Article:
Exclusion criteria

Subjects who had already undergone treatment for the midface fracturesMalunited fracturesInjuries only restricted to soft tissues of the region.


During a 4-year period, a total of 114 patients with midface fractures reported to the institution. Patients' age ranged from 17 to 68 years [Graph 1]. The age group of 21–40 years constituted the biggest group of patients (74 patients) representing 64.9% of the total population. There were 29 patients (25.4%) in the 41–60-year group, 13 (11.4%) in the below 20-year age group, and only 2 in the above 60 age group (1.75%). There were 102 males (89.47%) and 12 females (10.53%). Twenty three out of the 114 patients (20.17%) had more than one fracture.[INLINE:1]

Patterns of midface fractures

Zygomatic complex fractures constituted the largest number (51.75%) (59 cases) in terms of site of fracture. This was followed by 11 cases of isolated zygomatic arch fractures (9.64%), 9 cases of NOE (naso-orbito-ethmoidal) fractures (7.89%), 6 cases of Lefort I (5.26%), 3 cases of LeFort II, and 3 cases each of orbital floor and palate fracture (2.6% each). The other 24 cases (21.1%) were fractures involving more than one bones: LeFort I with orbital floor, LeFort I with nasal, LeFort II with NOE, lateral wall of orbit, zygomatic complex with palate, zygomatic complex with dentoalveolar, and zygomatic complex with nasal bone [Graph 2].[INLINE:2]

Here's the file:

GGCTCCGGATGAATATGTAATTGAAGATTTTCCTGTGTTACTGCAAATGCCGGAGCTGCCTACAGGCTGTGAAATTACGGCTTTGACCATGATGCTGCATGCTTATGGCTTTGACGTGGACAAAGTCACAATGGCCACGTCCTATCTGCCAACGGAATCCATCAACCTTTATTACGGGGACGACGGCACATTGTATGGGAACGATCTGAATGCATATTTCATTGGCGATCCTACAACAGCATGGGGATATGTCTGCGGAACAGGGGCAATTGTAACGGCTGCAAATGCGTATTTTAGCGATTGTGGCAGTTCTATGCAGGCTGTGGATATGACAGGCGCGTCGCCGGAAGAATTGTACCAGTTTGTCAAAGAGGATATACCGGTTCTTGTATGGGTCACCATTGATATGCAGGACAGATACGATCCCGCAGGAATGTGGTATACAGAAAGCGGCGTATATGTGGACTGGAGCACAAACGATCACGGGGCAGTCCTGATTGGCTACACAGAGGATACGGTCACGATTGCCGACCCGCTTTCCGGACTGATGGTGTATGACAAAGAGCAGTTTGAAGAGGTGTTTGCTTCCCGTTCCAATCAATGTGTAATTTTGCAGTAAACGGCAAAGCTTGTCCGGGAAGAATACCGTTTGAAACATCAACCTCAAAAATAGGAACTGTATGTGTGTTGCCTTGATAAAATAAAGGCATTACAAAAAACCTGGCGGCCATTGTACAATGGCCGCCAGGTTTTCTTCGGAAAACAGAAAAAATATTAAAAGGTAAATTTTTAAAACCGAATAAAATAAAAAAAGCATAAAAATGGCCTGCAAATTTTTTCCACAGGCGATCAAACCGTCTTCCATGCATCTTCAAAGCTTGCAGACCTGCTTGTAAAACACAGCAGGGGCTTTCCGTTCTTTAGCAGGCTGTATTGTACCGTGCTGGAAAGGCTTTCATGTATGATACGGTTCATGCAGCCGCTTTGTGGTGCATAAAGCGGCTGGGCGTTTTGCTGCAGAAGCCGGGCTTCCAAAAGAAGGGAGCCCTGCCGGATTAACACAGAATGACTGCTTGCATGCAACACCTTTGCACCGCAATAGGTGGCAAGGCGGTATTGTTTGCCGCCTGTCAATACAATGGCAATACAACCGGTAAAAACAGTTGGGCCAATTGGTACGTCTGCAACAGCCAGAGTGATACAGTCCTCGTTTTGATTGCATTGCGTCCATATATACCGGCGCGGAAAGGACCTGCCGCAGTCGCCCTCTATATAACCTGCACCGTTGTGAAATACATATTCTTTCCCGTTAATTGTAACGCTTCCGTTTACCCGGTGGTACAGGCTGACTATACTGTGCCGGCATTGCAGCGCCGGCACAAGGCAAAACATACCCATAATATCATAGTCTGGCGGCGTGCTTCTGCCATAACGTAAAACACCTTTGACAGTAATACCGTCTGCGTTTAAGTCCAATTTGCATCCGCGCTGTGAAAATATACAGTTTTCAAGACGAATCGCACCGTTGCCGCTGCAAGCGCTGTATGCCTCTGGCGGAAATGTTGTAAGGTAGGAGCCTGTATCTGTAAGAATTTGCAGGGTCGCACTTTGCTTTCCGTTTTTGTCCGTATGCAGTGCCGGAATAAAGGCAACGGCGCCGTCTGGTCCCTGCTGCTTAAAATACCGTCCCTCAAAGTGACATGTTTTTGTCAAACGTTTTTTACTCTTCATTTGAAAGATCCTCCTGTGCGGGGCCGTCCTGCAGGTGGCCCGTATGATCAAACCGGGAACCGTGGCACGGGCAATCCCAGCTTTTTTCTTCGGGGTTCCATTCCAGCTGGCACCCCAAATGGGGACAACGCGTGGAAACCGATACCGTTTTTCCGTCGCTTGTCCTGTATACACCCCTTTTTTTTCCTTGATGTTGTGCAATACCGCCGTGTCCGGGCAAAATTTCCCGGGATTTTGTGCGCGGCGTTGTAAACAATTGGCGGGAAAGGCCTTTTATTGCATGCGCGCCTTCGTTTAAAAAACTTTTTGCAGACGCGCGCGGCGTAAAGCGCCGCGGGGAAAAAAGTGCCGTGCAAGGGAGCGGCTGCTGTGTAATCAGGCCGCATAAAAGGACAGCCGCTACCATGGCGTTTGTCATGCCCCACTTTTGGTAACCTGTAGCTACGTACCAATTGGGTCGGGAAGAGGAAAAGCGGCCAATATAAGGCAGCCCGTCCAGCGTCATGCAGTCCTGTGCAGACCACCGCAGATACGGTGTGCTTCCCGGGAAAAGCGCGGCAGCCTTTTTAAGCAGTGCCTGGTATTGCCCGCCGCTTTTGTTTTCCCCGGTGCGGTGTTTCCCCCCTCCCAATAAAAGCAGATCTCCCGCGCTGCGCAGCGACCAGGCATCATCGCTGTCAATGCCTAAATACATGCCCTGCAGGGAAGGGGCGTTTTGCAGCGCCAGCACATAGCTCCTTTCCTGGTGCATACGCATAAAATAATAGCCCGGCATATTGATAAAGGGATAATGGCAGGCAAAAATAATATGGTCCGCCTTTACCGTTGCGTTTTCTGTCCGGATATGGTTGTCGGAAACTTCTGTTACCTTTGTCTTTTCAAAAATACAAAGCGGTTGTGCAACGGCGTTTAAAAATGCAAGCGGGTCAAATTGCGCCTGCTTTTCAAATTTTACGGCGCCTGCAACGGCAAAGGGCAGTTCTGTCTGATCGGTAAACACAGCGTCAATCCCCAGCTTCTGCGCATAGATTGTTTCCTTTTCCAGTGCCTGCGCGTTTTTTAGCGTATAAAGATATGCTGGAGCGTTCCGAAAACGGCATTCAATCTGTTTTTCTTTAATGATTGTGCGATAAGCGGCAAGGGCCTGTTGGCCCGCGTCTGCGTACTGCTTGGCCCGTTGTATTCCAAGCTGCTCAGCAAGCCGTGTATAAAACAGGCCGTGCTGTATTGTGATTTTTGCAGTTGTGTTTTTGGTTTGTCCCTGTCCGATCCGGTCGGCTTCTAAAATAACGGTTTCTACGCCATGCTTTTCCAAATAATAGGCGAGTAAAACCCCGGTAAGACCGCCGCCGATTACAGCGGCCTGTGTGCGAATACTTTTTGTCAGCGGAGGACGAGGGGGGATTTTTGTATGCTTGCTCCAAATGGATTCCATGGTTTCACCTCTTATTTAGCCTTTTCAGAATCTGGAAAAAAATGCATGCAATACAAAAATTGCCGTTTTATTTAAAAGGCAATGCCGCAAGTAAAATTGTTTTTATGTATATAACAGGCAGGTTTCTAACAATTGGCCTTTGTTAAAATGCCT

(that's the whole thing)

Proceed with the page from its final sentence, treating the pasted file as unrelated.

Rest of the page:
Etiology of midface fractures

RTAs were identified as the main cause of fracture in this study (74.5%) (85 cases). The second most common cause was fall incidents, affecting 15 cases (13.1%). This was followed by assault (7.1%) (8 cases). In addition, fractures caused by sports injury and work accidents were (2.6%) (3 case each), as shown in [Graph 3].[INLINE:3]

Using Chi-square test, the age group of the study patients and the etiology of the fractures were cross-tabulated against the type of midfacial fractures, and it was identified that the distribution of the midfacial fractures was not found to be statistically significant with the age of the participants (P = 0.73) and the etiology of fractures (P = 0.99).

However, in this study, it was identified that zygomatic complex fractures were more common in middle-aged patients (21–40 years) (n = 18) (30.5%).